The innovative Transition through Arts Literacy Learning (TALL) project is designed to accelerate acquisition of English language skills for Central Falls English Language Learners and addresses students' English language proficiency through a variety of special events and activities. At Central Falls, 25 percent of students are English Language Learners, the highest percentage of any school district in the state. The district-wide TALL University project bridges the gap between limited language skills and learning by using teaching tools that integrate course content with the performing arts.

About the Partnership
The University of Rhode Island began working with leaders from the state Department of Education and the Central Falls community last year in response to the high school's classification for five consecutive years as a school "making insufficient progress," as defined by the No Child Left Behind (NCLB) federal statute.

The formal partnership between the University and the Central Fall School District became official in May 2007. The overall goal of the partnership is that Central Falls High School: A University of Rhode Island Academy will be a recognized high-achieving school of distinction under NCLB guidelines within four years.

During the summer, teams of URI and Central Falls faculty worked together in professional development planning sessions. Just before classes began in late August, Central Falls' students attended leadership development and other workshops to foster better student-teacher-community relationships in the new school year.

The year began with a new theme: T.E.A.M. (The Excellent Attitude Movement). This was seen as a first step in recreating a positive school climate and clarifying student expectations with an emphasis on three values: respect, responsibility and relationships.

The ongoing partnership has outlined plans that address the diverse needs of urban students by implementing personalization strategies and non-traditional, innovative, academic support systems to ensure all students have the opportunity to demonstrate proficiency in literacy, numeracy, technology, and other critical skill areas.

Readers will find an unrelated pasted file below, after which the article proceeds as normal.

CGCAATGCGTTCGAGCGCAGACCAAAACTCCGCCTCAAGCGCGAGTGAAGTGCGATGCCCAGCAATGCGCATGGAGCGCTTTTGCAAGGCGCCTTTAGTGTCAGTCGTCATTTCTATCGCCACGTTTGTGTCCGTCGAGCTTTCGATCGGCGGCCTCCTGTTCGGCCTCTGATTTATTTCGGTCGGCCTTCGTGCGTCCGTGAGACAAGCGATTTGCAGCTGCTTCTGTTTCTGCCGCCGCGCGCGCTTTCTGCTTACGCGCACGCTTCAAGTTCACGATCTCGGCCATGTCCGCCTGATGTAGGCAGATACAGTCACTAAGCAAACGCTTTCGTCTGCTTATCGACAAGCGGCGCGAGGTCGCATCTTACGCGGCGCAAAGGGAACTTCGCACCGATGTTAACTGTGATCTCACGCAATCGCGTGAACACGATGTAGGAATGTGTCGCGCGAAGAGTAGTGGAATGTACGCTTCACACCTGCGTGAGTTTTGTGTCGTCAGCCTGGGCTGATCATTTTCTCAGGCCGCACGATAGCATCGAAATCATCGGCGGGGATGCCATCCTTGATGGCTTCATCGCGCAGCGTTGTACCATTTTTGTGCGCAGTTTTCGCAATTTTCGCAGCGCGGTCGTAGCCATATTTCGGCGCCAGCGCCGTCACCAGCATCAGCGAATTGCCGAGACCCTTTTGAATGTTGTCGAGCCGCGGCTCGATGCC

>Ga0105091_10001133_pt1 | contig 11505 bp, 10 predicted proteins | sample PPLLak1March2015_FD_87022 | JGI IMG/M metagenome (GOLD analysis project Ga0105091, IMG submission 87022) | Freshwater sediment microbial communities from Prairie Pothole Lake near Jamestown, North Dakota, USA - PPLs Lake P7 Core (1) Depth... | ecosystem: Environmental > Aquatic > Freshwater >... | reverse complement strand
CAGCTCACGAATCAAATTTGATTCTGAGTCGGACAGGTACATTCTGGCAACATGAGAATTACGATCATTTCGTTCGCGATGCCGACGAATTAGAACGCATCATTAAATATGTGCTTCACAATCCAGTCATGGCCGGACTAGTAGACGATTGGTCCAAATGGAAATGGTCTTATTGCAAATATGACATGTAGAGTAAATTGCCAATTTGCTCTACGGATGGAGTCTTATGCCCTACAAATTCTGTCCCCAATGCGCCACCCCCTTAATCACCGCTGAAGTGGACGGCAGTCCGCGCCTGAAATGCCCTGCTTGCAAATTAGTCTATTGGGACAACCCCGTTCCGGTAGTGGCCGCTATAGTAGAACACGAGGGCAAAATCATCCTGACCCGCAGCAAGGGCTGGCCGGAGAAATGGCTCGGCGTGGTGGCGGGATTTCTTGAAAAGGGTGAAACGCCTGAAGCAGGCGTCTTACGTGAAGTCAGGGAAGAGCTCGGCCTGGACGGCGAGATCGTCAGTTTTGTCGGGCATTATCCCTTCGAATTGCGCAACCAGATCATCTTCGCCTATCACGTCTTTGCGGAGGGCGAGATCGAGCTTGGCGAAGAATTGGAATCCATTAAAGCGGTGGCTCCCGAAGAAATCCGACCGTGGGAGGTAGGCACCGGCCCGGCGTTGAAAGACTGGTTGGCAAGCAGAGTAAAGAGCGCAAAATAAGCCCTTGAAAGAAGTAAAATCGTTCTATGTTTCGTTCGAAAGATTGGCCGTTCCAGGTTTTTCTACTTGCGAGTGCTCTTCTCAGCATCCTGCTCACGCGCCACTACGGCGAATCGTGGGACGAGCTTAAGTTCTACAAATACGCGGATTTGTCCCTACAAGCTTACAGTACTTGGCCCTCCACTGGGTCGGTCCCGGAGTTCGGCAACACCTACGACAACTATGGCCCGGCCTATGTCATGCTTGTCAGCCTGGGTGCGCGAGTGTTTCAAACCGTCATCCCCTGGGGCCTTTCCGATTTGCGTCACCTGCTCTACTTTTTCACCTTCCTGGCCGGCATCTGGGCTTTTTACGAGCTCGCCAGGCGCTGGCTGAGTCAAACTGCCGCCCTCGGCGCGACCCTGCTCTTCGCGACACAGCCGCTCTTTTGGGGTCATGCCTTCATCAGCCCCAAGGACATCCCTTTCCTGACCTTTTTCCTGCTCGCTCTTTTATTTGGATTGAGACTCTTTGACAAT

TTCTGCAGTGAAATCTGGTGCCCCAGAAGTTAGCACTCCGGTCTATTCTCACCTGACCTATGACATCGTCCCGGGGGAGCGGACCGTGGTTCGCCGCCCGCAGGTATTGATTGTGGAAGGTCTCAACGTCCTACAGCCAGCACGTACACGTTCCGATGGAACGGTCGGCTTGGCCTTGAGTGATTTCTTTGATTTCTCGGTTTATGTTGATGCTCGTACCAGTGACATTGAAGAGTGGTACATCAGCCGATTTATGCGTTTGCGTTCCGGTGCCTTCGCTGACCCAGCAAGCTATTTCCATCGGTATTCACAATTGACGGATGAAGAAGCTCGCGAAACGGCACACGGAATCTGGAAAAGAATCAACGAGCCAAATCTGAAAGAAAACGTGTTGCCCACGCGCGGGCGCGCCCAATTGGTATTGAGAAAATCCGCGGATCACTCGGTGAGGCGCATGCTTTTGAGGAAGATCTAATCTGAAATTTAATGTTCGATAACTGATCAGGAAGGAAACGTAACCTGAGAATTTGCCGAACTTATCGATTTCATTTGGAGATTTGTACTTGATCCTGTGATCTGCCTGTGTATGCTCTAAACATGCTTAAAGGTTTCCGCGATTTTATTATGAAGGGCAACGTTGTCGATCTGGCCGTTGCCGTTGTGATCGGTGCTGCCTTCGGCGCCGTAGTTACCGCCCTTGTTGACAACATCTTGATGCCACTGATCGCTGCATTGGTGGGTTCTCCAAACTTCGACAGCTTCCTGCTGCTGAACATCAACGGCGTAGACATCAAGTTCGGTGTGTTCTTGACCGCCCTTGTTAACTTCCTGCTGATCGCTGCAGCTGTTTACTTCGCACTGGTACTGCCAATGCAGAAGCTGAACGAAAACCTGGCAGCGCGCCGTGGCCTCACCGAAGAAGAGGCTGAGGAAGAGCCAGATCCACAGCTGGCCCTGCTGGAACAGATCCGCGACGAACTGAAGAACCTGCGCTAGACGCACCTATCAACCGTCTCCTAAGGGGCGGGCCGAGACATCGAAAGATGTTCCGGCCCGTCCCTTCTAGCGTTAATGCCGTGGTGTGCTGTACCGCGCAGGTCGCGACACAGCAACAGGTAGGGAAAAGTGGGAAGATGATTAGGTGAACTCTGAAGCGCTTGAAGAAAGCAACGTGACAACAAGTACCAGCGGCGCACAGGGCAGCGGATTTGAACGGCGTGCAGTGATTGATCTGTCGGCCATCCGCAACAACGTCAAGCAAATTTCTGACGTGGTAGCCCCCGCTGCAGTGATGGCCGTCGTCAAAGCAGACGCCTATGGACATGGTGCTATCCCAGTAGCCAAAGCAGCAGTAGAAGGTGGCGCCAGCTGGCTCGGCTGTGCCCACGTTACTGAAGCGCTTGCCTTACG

These plans call for the innovative restructuring of the high school into six distinct learning academies. The academies will allow learning to take place in small and distinctly supportive learning communities that provide students with opportunities to learn core subject matter in more experientially engaging settings. Students' involvement in the academies would begin after successful completion of their initial core academic program, traditionally ninth and tenth grades. Through this process, learning is transformed from the theoretical to the practical.

The ultimate vision of the partnership is to ensure that all students graduate, demonstrating proficiency across rigorous academic and social standards, attain a meaningful diploma that opens doors to higher education and career development, and become productive citizens in the 21st Century.

The proposed six academies include: Teacher and Leadership; Science, Technology, Engineering and Mathematics (STEM); Hospitality; Law and Justice; Visual and Performing Arts; and Health Services. While the first four of these academies would be located in the traditional high school building, the Visual and Performing Arts and the Health Services academies will each have separate facilities. Plans are also being developed to address the distinct needs of students with disabilities and English Language Learners.

Melanie Coon, Rhode Island Foundation 401-274-4564